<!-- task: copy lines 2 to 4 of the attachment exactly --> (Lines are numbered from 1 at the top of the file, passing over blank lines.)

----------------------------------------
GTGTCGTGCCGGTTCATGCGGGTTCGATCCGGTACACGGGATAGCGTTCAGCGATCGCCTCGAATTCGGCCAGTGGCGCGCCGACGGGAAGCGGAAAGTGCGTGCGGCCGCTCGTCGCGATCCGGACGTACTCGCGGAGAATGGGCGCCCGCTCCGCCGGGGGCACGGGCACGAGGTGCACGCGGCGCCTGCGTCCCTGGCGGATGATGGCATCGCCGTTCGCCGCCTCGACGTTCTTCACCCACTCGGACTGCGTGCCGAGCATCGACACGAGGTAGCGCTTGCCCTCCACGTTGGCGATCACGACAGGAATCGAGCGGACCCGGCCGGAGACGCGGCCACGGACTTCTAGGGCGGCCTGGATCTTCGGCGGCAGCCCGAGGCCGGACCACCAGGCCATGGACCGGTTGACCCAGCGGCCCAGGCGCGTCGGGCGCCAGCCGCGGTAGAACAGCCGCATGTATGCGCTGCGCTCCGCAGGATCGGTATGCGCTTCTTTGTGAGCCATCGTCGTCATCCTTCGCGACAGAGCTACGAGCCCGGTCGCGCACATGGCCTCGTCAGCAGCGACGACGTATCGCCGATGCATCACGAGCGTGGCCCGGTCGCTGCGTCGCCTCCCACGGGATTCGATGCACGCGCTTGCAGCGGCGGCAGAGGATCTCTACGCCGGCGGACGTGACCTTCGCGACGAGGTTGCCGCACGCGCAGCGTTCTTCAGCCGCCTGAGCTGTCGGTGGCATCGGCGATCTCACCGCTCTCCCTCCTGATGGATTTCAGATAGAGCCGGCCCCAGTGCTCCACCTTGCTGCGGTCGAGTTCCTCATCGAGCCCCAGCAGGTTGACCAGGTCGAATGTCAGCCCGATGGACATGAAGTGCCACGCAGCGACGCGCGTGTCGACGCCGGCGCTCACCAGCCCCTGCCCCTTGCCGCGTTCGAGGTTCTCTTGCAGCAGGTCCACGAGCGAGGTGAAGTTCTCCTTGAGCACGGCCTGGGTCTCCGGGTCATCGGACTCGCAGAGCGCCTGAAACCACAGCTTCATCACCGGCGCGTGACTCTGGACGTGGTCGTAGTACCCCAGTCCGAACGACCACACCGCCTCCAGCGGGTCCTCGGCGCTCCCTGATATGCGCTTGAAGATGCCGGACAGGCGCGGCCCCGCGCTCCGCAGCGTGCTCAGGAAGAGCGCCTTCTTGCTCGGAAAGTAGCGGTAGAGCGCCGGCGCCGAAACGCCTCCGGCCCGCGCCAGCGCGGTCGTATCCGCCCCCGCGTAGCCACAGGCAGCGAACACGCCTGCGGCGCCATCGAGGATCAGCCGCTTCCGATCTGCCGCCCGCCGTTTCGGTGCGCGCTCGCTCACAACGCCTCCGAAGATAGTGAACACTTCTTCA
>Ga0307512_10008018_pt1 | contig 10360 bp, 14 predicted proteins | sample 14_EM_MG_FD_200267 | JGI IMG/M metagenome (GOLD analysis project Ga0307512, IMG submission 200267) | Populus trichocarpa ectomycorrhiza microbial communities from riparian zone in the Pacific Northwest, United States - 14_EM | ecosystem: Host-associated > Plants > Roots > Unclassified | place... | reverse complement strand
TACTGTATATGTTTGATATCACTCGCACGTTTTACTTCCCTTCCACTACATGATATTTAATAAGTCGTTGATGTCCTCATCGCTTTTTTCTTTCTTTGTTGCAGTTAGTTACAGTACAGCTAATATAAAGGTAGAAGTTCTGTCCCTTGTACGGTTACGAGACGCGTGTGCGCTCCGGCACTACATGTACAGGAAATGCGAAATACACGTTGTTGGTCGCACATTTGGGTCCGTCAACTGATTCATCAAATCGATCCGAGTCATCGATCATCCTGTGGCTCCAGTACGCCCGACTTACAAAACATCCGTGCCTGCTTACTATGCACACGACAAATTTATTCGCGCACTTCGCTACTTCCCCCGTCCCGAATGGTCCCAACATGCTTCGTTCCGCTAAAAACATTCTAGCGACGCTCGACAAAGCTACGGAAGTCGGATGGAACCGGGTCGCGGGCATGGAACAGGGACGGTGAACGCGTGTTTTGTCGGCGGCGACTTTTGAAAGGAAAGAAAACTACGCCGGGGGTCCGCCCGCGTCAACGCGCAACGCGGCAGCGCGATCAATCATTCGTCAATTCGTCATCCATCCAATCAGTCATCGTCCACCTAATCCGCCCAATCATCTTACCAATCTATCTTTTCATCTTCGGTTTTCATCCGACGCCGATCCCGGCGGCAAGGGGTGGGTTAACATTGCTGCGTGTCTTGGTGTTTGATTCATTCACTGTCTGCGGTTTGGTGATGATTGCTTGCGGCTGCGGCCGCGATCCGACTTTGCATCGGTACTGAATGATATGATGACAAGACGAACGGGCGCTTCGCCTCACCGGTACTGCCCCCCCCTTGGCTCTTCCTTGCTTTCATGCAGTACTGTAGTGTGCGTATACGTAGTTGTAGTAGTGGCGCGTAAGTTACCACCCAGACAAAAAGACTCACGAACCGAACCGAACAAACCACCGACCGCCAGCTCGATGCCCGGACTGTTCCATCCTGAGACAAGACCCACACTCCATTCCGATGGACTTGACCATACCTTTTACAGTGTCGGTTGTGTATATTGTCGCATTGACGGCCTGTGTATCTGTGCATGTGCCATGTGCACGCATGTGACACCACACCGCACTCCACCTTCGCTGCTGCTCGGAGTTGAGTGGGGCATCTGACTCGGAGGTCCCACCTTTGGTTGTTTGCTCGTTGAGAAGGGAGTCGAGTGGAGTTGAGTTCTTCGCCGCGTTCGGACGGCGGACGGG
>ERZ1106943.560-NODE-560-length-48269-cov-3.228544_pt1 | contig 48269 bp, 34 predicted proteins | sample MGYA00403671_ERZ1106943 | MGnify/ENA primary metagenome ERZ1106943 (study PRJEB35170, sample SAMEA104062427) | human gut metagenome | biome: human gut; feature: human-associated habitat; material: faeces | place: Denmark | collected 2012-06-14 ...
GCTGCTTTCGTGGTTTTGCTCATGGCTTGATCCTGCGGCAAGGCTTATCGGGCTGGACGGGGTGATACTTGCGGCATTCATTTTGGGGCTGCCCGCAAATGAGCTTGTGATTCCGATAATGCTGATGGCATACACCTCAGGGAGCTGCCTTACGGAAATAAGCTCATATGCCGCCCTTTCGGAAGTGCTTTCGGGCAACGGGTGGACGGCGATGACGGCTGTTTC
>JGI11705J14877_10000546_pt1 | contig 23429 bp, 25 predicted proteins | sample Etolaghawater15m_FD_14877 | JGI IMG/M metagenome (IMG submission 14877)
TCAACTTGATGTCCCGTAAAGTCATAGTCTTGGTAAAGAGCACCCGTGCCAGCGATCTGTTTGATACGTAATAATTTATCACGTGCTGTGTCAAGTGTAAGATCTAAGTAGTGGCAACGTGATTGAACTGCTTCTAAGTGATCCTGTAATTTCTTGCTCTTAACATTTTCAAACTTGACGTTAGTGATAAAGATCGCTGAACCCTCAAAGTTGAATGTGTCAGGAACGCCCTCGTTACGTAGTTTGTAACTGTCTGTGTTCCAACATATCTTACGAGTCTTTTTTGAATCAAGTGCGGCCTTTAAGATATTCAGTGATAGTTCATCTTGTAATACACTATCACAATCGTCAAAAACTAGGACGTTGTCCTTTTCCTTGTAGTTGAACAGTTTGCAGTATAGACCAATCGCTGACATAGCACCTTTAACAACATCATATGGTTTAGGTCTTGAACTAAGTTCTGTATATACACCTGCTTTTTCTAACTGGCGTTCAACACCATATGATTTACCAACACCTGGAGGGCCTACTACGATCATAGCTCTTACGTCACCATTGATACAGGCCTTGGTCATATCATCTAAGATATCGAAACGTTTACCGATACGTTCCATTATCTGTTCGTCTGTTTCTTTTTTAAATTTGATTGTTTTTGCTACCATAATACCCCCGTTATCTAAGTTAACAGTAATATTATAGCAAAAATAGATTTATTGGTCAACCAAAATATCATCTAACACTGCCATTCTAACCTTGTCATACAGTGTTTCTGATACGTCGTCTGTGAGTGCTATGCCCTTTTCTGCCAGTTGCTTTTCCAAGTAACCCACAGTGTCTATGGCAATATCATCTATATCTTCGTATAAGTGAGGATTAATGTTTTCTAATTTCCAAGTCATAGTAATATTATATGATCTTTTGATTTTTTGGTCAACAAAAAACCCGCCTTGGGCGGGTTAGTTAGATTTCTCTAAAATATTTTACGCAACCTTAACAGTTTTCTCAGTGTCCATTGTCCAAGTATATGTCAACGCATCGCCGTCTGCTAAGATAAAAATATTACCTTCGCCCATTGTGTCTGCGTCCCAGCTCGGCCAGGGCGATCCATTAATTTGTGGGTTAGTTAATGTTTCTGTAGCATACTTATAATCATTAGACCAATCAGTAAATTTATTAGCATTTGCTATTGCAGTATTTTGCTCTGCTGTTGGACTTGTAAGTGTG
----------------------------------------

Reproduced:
>Ga0307512_10008018_pt1 | contig 10360 bp, 14 predicted proteins | sample 14_EM_MG_FD_200267 | JGI IMG/M metagenome (GOLD analysis project Ga0307512, IMG submission 200267) | Populus trichocarpa ectomycorrhiza microbial communities from riparian zone in the Pacific Northwest, United States - 14_EM | ecosystem: Host-associated > Plants > Roots > Unclassified | place... | reverse complement strand
TACTGTATATGTTTGATATCACTCGCACGTTTTACTTCCCTTCCACTACATGATATTTAATAAGTCGTTGATGTCCTCATCGCTTTTTTCTTTCTTTGTTGCAGTTAGTTACAGTACAGCTAATATAAAGGTAGAAGTTCTGTCCCTTGTACGGTTACGAGACGCGTGTGCGCTCCGGCACTACATGTACAGGAAATGCGAAATACACGTTGTTGGTCGCACATTTGGGTCCGTCAACTGATTCATCAAATCGATCCGAGTCATCGATCATCCTGTGGCTCCAGTACGCCCGACTTACAAAACATCCGTGCCTGCTTACTATGCACACGACAAATTTATTCGCGCACTTCGCTACTTCCCCCGTCCCGAATGGTCCCAACATGCTTCGTTCCGCTAAAAACATTCTAGCGACGCTCGACAAAGCTACGGAAGTCGGATGGAACCGGGTCGCGGGCATGGAACAGGGACGGTGAACGCGTGTTTTGTCGGCGGCGACTTTTGAAAGGAAAGAAAACTACGCCGGGGGTCCGCCCGCGTCAACGCGCAACGCGGCAGCGCGATCAATCATTCGTCAATTCGTCATCCATCCAATCAGTCATCGTCCACCTAATCCGCCCAATCATCTTACCAATCTATCTTTTCATCTTCGGTTTTCATCCGACGCCGATCCCGGCGGCAAGGGGTGGGTTAACATTGCTGCGTGTCTTGGTGTTTGATTCATTCACTGTCTGCGGTTTGGTGATGATTGCTTGCGGCTGCGGCCGCGATCCGACTTTGCATCGGTACTGAATGATATGATGACAAGACGAACGGGCGCTTCGCCTCACCGGTACTGCCCCCCCCTTGGCTCTTCCTTGCTTTCATGCAGTACTGTAGTGTGCGTATACGTAGTTGTAGTAGTGGCGCGTAAGTTACCACCCAGACAAAAAGACTCACGAACCGAACCGAACAAACCACCGACCGCCAGCTCGATGCCCGGACTGTTCCATCCTGAGACAAGACCCACACTCCATTCCGATGGACTTGACCATACCTTTTACAGTGTCGGTTGTGTATATTGTCGCATTGACGGCCTGTGTATCTGTGCATGTGCCATGTGCACGCATGTGACACCACACCGCACTCCACCTTCGCTGCTGCTCGGAGTTGAGTGGGGCATCTGACTCGGAGGTCCCACCTTTGGTTGTTTGCTCGTTGAGAAGGGAGTCGAGTGGAGTTGAGTTCTTCGCCGCGTTCGGACGGCGGACGGG
>ERZ1106943.560-NODE-560-length-48269-cov-3.228544_pt1 | contig 48269 bp, 34 predicted proteins | sample MGYA00403671_ERZ1106943 | MGnify/ENA primary metagenome ERZ1106943 (study PRJEB35170, sample SAMEA104062427) | human gut metagenome | biome: human gut; feature: human-associated habitat; material: faeces | place: Denmark | collected 2012-06-14 ...